DUBNER: Do you have any mind tricks, please?
* * *
DUCKWORTH: I’m Angela Duckworth.
DUBNER: I’m Stephen Dubner.
DUCKWORTH + DUBNER: And you’re listening to No Stupid Questions.
Today on the show: Is “laziness” a false concept?
DUCKWORTH: Sometimes a dog really did eat your homework, okay?
Also: why do we feel so uncomfortable spending time alone in public places?
DUCKWORTH: “Tickets? How many?”
DUBNER: [Puts on a pathetic-sounding voice.] Just one, please, sir!
* * *
Stephen J. DUBNER: Angela, a question from a listener named Susan Kemp — at least that’s the name she’s using to write to us under.
Angela DUCKWORTH: Could be a pseudonym.
DUBNER: Might be Angela Duckworth, for all we know. Quote, “Susan Kemp” has this to ask, “Do you think laziness is really a thing?” She writes, “For the last year, I’ve been debating if laziness is real, or just some concept we created in order to, I don’t know, Protestant-guilt-trip ourselves into doing things.” I like Susan already. “Say someone doesn’t do their homework, maybe they have an undiagnosed sleep disorder or are chronically sleep-deprived and that’s why they can’t focus. Maybe their diet is off, so they’re tired. Maybe they’re just tired because school starts at 7:30 a.m. and science says that is stupid.” Actually, I think science says that early school start is bad for some people, but not others. There are different chronotypes, yes?
DUCKWORTH: Well, in general though, adolescents tend to be later risers. So, the science would say that starting school for most high-school students at 7:30 is dumb.
DUBNER: Okay. So, she’s right on that. I’m wrong on that. She continues. “Maybe they live in a poor socio-economic situation where there’s either a lot of noise at home or not a stable place to work, et cetera. Maybe their peers don’t value education. Even if they opt for video games, isn’t that more like dopamines are addictive, rather than pure laziness? So, I thought I would ask,” she writes. Angela. I find this to be an amazingly interesting question. What’s the answer?
DUCKWORTH: I love Susan Kemp’s question. I think that it depends on what you mean by laziness. If she is asking, do I think laziness is really a thing or a Protestant guilt trip —.
DUBNER: There’s no way you’re going to say that laziness isn’t real. You’re the grit lady.
DUCKWORTH: Well, when we call somebody lazy, what do you think we really mean? I think it means that we don’t think they’re eager to put in the work. What we observe is they’re not working, and we are inferring, or assuming, that they don’t want to put in the work. And then, she’s listing all these other reasons that could account for the same behavior. Maybe they can’t put in the work. Maybe circumstances are conspiring against them. There’s a judgment that we’re passing on someone when we call them lazy that is about their motivation. About the will to do something. Do you think that that’s what we mean when we use the word like, “you lazy bum,” or whatever we say derogatorily?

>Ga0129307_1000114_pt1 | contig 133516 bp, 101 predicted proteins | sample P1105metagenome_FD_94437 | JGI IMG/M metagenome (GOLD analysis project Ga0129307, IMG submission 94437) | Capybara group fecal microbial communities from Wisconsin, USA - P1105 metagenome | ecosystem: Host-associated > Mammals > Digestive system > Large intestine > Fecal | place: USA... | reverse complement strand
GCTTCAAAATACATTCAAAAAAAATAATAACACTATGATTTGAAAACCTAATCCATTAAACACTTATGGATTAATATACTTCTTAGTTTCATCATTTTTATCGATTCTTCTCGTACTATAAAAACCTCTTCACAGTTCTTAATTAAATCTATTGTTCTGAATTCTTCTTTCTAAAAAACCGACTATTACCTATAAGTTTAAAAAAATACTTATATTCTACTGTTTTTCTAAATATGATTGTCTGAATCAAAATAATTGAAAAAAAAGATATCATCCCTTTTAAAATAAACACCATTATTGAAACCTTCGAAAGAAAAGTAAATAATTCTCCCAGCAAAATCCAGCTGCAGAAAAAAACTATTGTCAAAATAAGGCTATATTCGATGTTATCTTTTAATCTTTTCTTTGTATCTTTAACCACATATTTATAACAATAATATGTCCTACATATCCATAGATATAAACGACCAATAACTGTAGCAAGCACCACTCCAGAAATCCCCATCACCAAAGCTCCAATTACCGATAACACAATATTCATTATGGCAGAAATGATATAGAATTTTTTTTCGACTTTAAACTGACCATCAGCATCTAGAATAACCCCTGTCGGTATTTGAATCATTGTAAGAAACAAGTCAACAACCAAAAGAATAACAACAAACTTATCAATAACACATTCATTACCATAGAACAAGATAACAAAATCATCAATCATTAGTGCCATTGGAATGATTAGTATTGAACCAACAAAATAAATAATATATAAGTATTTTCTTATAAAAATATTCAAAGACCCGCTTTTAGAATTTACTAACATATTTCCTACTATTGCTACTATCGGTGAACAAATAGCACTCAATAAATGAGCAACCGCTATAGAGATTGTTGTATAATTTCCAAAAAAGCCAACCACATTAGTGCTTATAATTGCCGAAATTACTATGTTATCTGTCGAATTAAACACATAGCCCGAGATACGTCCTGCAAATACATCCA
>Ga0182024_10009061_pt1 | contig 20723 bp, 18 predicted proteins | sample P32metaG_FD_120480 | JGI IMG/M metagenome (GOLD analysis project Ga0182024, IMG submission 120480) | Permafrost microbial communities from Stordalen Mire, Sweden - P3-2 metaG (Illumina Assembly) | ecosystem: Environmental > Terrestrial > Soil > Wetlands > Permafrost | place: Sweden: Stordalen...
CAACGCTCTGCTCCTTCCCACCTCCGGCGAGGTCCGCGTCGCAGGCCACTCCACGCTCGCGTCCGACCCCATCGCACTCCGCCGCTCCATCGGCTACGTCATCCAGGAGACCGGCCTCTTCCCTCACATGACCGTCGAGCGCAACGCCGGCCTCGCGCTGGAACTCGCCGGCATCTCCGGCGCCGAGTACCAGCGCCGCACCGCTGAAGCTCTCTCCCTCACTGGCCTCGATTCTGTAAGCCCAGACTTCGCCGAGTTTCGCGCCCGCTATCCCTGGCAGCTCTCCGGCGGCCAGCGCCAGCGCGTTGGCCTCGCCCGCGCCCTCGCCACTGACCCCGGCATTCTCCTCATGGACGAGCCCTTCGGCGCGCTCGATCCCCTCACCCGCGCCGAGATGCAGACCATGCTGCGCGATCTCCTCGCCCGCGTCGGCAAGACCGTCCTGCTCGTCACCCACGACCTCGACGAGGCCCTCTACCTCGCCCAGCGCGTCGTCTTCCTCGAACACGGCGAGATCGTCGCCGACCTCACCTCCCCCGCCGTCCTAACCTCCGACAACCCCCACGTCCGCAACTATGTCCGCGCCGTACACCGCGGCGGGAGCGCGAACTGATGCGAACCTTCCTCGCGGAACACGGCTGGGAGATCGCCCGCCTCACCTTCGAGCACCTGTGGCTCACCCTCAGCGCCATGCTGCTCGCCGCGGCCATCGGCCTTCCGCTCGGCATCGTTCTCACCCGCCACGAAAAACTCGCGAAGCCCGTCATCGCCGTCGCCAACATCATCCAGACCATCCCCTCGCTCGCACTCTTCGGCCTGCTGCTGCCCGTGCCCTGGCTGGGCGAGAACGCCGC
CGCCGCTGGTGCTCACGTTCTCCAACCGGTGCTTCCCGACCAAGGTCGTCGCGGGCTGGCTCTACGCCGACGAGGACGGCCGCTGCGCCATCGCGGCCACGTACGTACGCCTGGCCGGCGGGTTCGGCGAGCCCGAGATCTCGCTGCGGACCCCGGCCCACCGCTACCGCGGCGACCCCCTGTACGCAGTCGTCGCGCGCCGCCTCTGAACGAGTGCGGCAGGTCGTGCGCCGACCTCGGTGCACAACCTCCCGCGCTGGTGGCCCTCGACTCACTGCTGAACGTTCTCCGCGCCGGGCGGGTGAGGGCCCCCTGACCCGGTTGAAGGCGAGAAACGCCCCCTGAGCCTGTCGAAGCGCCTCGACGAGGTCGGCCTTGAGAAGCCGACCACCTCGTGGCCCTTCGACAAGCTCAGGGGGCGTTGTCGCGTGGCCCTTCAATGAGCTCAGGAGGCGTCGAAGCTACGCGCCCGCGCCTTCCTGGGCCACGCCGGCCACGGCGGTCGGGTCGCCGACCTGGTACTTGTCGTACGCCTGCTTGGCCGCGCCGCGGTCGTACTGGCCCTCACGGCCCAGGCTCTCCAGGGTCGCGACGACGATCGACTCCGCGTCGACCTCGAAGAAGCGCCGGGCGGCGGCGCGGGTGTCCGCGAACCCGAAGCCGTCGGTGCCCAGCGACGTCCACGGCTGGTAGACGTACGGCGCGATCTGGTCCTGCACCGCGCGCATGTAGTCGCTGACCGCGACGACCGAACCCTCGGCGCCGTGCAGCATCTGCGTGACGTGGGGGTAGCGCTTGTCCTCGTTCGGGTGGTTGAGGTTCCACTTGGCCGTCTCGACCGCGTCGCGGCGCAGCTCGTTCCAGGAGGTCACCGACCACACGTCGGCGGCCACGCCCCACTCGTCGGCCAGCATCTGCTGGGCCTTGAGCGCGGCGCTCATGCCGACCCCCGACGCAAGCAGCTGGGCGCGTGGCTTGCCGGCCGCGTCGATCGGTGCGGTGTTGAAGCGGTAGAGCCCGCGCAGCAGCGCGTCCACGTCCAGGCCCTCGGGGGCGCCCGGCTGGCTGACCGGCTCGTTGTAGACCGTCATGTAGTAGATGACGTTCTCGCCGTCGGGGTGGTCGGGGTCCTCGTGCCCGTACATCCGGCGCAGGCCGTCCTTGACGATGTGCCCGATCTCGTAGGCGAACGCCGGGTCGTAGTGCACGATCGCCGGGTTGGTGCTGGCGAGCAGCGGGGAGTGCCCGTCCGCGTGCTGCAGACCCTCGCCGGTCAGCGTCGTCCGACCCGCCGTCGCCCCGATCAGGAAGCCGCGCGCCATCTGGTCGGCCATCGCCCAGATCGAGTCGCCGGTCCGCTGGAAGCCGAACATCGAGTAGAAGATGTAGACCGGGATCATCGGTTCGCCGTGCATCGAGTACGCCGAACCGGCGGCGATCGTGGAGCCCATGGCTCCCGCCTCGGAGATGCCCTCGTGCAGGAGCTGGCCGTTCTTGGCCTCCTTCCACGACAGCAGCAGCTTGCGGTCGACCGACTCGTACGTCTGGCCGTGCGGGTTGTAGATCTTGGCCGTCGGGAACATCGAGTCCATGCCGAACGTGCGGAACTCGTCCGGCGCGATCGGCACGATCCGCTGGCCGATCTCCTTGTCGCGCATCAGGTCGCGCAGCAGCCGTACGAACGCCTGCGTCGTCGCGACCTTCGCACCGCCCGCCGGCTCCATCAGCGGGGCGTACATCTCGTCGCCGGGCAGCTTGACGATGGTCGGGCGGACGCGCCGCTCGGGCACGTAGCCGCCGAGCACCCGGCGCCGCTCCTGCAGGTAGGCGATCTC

DUBNER: My gut response is no. I personally think that laziness is a thing, because I’m very familiar with it.
DUCKWORTH: What do you mean by that? What does “lazy” mean to you?
DUBNER: What I mean by that is: there are things that I feel I should do, there are even things I would like to do, but right now, at this moment, it’s a little easier, and a little more satisfying, to sit on the couch and turn on the football game. And that feels lazy. Now, I think she makes many, many, many good points about the reasons why, for instance, a high-schooler would not be doing well at school. All of her observations were in that rather narrow, or specific, situation of, let’s say, a teenager doesn’t want to do their homework. So, maybe we should consider a little bit more broadly — besides the teenager not doing homework and me wanting to watch some football, we can broaden it.
DUCKWORTH: We can broaden beyond that. But first, I want to just honor and acknowledge that feeling that you’ve had, — like, you feel lazy. And by the way, I didn’t say it wasn’t a thing. I just said it depends on what we mean by laziness.
DUBNER: Do you want to tell me I’m not lazy? Because I respect you, and I’ll feel better about myself if you say that’s true.
DUCKWORTH: Well, I just want to define terms. I know what you mean to “feel lazy.” I recently felt lazy on a full Saturday. And I know that sounds like, of course, it’s Saturday — but usually, on a Saturday, I get a workout in.
DUBNER: That’s the best day to work, because people aren’t sending you emails.
DUCKWORTH: Exactly! No meetings. I’m just cranking. So, I, on this particular Saturday, remember lounging around. I picked up the newspaper. I opened it to a random section — not the section I thought was going to be the section I would enjoy. I just, like, opened and started reading random articles. And then, somehow, the day passed, and I went to my bed thinking, like, “What a lazy day.” So, I want to honor, and acknowledge, and say that there’s a reality to feeling lazy. You’ve felt it. I’ve felt it. Most people have felt lazy. So, it has to be real and a thing in that we “feel lazy” sometimes. It’s also possibly true that, defined as “not really willing to put in the work” must be true of people sometimes. If I want to say, “Hey, this math assignment that my daughter didn’t do, she was too lazy to do — of course it’s possible that she wasn’t willing to put in the work.”
DUBNER: It’s possible. But just because it’s a thing.
DUCKWORTH: Doesn’t mean it’s always the thing.
DUBNER: Exactly. So, again, I think Susan raises really good points. It’s interesting — her question reminded me of the controversy over this speech that George W. Bush gave to the N.A.A.C.P. And he was talking about wanting to increase Black students’ achievement. The phrase he used that became the source of the controversy was “the soft bigotry of low expectations.” And some people pushed back on that, saying it was a racist understanding of Black students. And I think what he was saying was, you set a standard and expect people to get to it, and other people were saying, well, there might be some other factors to consider here. And I think that’s what Susan is doing here — is calling attention to a lot of potential confounding factors that we may lump in as, quote, “laziness,” but often wouldn’t be.